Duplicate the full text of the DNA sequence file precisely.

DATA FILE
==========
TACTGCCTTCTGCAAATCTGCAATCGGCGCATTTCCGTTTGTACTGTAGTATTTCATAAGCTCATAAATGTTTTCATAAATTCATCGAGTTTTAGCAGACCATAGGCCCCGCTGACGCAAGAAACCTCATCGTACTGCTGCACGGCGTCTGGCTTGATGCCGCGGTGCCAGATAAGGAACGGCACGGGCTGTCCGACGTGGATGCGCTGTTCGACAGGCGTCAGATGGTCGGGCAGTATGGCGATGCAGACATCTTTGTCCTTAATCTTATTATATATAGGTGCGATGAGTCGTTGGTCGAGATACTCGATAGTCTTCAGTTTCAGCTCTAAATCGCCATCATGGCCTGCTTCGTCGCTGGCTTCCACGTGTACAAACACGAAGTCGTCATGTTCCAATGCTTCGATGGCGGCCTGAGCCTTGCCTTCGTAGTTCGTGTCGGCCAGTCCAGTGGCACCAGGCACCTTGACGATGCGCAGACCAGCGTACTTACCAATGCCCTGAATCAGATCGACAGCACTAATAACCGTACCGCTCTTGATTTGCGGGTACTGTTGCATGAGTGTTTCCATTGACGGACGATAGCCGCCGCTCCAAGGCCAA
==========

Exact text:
TACTGCCTTCTGCAAATCTGCAATCGGCGCATTTCCGTTTGTACTGTAGTATTTCATAAGCTCATAAATGTTTTCATAAATTCATCGAGTTTTAGCAGACCATAGGCCCCGCTGACGCAAGAAACCTCATCGTACTGCTGCACGGCGTCTGGCTTGATGCCGCGGTGCCAGATAAGGAACGGCACGGGCTGTCCGACGTGGATGCGCTGTTCGACAGGCGTCAGATGGTCGGGCAGTATGGCGATGCAGACATCTTTGTCCTTAATCTTATTATATATAGGTGCGATGAGTCGTTGGTCGAGATACTCGATAGTCTTCAGTTTCAGCTCTAAATCGCCATCATGGCCTGCTTCGTCGCTGGCTTCCACGTGTACAAACACGAAGTCGTCATGTTCCAATGCTTCGATGGCGGCCTGAGCCTTGCCTTCGTAGTTCGTGTCGGCCAGTCCAGTGGCACCAGGCACCTTGACGATGCGCAGACCAGCGTACTTACCAATGCCCTGAATCAGATCGACAGCACTAATAACCGTACCGCTCTTGATTTGCGGGTACTGTTGCATGAGTGTTTCCATTGACGGACGATAGCCGCCGCTCCAAGGCCAA